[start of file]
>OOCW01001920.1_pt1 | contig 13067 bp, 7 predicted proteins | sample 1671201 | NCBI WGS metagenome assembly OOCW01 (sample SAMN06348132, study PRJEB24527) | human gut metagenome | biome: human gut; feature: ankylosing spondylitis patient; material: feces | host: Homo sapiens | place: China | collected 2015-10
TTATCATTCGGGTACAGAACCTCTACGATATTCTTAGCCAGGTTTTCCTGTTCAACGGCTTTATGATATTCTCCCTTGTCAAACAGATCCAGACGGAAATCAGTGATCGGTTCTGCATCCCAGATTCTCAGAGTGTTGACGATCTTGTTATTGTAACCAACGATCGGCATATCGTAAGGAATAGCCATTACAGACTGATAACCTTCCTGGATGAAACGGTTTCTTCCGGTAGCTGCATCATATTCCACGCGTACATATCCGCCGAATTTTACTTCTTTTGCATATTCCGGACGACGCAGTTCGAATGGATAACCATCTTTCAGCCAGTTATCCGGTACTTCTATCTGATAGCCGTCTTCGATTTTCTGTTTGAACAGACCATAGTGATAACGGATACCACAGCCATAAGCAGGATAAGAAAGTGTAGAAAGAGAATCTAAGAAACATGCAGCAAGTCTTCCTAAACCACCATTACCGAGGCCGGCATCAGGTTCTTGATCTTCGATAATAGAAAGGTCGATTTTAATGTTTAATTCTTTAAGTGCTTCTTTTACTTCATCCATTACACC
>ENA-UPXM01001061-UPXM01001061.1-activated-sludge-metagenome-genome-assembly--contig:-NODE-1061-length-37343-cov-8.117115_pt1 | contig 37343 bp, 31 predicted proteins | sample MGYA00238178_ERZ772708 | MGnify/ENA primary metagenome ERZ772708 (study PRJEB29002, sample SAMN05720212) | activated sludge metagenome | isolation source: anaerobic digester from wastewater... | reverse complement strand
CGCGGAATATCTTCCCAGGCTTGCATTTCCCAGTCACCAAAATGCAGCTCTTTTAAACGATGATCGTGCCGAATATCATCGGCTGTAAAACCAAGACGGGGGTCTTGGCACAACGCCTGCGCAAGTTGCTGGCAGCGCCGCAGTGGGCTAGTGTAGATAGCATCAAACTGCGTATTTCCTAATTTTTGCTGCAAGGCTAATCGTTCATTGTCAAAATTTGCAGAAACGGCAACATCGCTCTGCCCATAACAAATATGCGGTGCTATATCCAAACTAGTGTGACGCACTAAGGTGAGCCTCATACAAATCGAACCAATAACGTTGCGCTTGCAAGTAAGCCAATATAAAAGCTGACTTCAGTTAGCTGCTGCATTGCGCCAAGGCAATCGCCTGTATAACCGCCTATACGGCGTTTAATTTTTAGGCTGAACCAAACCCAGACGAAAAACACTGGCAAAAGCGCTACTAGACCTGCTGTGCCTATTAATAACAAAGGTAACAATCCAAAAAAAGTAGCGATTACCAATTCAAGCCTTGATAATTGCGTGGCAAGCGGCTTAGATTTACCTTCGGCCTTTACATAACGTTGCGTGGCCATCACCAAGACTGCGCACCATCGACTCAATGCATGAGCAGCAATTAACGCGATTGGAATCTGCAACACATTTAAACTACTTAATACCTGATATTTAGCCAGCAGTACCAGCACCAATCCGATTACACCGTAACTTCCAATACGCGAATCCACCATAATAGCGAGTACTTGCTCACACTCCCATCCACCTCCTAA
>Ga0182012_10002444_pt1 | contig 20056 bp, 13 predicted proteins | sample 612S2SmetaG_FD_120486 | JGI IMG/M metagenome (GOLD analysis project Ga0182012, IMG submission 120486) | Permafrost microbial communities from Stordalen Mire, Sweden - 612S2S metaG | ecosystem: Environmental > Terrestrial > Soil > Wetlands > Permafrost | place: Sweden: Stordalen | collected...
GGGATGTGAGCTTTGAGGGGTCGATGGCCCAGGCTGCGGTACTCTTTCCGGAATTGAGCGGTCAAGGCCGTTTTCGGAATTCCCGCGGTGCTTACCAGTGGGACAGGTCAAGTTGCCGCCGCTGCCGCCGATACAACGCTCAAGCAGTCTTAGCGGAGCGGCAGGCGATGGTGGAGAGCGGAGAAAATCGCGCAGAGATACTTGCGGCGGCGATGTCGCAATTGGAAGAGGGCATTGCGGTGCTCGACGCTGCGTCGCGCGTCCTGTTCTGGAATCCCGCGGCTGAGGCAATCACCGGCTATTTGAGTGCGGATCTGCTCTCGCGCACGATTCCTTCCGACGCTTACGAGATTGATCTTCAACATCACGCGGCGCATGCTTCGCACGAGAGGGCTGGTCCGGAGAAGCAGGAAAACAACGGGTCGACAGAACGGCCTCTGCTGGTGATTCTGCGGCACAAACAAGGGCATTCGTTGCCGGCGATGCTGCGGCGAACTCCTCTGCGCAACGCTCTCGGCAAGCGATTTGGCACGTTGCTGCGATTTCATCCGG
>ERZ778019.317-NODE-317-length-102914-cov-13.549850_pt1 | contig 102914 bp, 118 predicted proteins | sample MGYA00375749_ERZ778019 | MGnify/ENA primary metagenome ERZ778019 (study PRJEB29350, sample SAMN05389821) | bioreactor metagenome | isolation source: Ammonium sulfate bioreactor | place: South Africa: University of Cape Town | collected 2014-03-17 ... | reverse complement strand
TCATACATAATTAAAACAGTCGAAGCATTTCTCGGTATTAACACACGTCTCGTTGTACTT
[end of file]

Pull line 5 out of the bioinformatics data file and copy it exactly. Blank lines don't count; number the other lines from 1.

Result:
>Ga0182012_10002444_pt1 | contig 20056 bp, 13 predicted proteins | sample 612S2SmetaG_FD_120486 | JGI IMG/M metagenome (GOLD analysis project Ga0182012, IMG submission 120486) | Permafrost microbial communities from Stordalen Mire, Sweden - 612S2S metaG | ecosystem: Environmental > Terrestrial > Soil > Wetlands > Permafrost | place: Sweden: Stordalen | collected...